After the Country’s Deadliest Mudslide, This Town Came Out Stronger Than Ever

“I don’t know that the Red Cross had ever encountered a community that would dig right in and take care of their own like this.”

S. Warren/AP/ShutterstockIt was the first clear day all month in Darrington, Washington, and most community members were out enjoying the sun. But the heavy rains had already done their damage. As the rain-soaked land turned to liquid, mud and debris shot out, bringing a chunk of Hazel Mountain with it. The Oso slide on March 22, 2014, would mark the deadliest mudslide in American history.

Sixty-year resident Diane Boyd was in the car but stopped when the saw the mudslide coming. “It looked like a cement slurry,” she says. “There was a house in the road, BBQ propane tanks popping. It was awful and no one knew what was going on.”

Meanwhile, Martha Rasmussen, president of Darrington Strong, was hiking on a historic trail about a mile from the slide when she felt the rumbling. “I couldn’t hear anything; I just felt it,” she says. When she heard sirens coming from two different directions, she knew something serious was going on.

Rushing home, Rasmussen and her husband discovered their phones were dead. The Oso slide had taken most phone, Internet, and TV lines down with it, and blocked the main exit out of the 1,300-person town. They were cut off.

Before waiting for the government to send aid, Darrington sprung into action. “Our people jumped to it the day of the slide,” says Rasmussen. “We’re self-reliant and just went out and helped people.”

Loggers—the main industry in Darrington—and other community members started an operation to rescue survivors. The slide killed 43 people, but the town’s quick actions helped save nine lives, including a six-month-old baby, according to past resident Loretta Bedford, who nominated the town as the Nicest Place in America in 2017. Locals worked long hours in the mud, in temperatures cold enough to almost kill some of the rescue dogs on the team.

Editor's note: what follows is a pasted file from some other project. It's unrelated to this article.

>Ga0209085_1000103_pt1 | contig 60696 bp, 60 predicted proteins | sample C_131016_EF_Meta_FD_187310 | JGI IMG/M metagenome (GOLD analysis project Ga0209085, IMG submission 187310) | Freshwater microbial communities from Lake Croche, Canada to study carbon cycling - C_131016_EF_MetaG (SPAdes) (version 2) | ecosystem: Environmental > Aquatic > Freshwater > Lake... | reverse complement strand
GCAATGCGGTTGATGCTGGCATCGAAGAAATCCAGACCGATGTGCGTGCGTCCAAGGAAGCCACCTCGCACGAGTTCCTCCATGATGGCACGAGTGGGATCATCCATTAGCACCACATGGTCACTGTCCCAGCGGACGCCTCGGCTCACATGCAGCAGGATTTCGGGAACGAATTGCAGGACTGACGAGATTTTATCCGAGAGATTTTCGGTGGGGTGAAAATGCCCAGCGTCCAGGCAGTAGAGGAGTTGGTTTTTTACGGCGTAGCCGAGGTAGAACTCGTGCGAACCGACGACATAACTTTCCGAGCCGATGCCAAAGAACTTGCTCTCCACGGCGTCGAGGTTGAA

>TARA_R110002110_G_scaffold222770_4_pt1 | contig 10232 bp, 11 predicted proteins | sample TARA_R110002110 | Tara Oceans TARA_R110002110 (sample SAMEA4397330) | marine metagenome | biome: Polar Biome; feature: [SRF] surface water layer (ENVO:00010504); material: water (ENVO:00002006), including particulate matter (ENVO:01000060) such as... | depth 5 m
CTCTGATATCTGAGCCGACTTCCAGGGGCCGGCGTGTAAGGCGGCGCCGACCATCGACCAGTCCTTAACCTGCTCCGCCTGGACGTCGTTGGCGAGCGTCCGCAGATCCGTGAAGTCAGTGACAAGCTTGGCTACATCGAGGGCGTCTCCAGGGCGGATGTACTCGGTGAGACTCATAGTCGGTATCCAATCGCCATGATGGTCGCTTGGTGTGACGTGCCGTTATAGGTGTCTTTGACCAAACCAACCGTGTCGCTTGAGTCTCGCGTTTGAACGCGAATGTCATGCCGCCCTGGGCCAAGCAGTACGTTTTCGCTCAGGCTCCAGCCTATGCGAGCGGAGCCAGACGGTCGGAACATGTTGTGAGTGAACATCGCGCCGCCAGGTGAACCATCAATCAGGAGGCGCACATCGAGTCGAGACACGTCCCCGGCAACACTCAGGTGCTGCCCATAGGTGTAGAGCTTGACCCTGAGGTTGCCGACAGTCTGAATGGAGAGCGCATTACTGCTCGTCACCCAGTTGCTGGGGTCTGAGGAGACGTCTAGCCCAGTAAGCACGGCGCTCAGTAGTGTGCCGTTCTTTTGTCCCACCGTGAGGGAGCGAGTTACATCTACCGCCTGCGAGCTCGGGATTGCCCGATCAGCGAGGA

Emergency task forces from the county and federal government who came the next week asked the community members to let their forces do the work to keep the locals safe, but Darrington refused to back down with so much work to be done. “They didn’t understand the slide. They didn’t realize how much material was down, because they hadn’t seen it before,” says Rasmussen. “No way we were going to leave people.”

Meanwhile, others gathered in the community center, setting up beds and bringing in food, Boyd. Eventually, the gymnasium would overflow with donations. “We’d get it all sorted out and delivered to the proper places, and it would be full again in an hour or two,” says Boyd.

S. Warren/AP/ShutterstockFor about a month, the entire community rallied around the men and women searching for survivors and bodies. Instead waiting to ask what could be done, locals would clean toilets, showers, and dishes. To save precious time, locals would eat all three meals outside or in the community center, brought in by other Darrington residents. Red Cross workers tried convincing the town to stop bringing in food for sanitary reasons, but they wanted to supply food.

“A lot of people couldn’t go dig on the road or help people search for family members. All they could do was cook, and that was a big thing,” says Boyd. “I don’t know that the Red Cross had ever encountered a community that would dig right in and take care of their own like this.”

Other loggers got to work creating a new road for people to come in and out. With the highway closed, anyone commuting to Arlington had to drive 50 to 60 miles out of their way to get to work. A maintenance road temporarily opened for residents. It was only wide enough for one-way traffic, though, so drivers would wait for the direction to switch every half-hour. After about a month of working 10- to 14-hour days, Darrington volunteers were able to open a bypass for the residents.

Today, 43 trees line the rebuilt highway where the mudslide took place to memorialize each of the victims. It’s a sobering drive for Darrington residents. “I call it the ‘dark sector’ because there used to be lights there, and now it’s just this big, dark area,” says Rasmussen.

Through the tragedy, though, Darrington strengthened its already tight bond. “You never want to have this happen,” says Boyd, “but it did pull our community together in a different way than it had in years.”

Do you live in a place where people go the extra mile to help one another? Help us in our search for Nicest Place in America by nominating it today! If chosen, it will appear on an upcoming cover of Reader’s Digest!

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Marissa Laliberte
Marissa Laliberte-Simonian is a London-based associate editor with the global promotions team at WebMD’s and was previously a staff writer for Reader's Digest. Her work has also appeared in Business Insider, Parents magazine, CreakyJoints, and the Baltimore Sun. You can find her on Instagram @marissasimonian.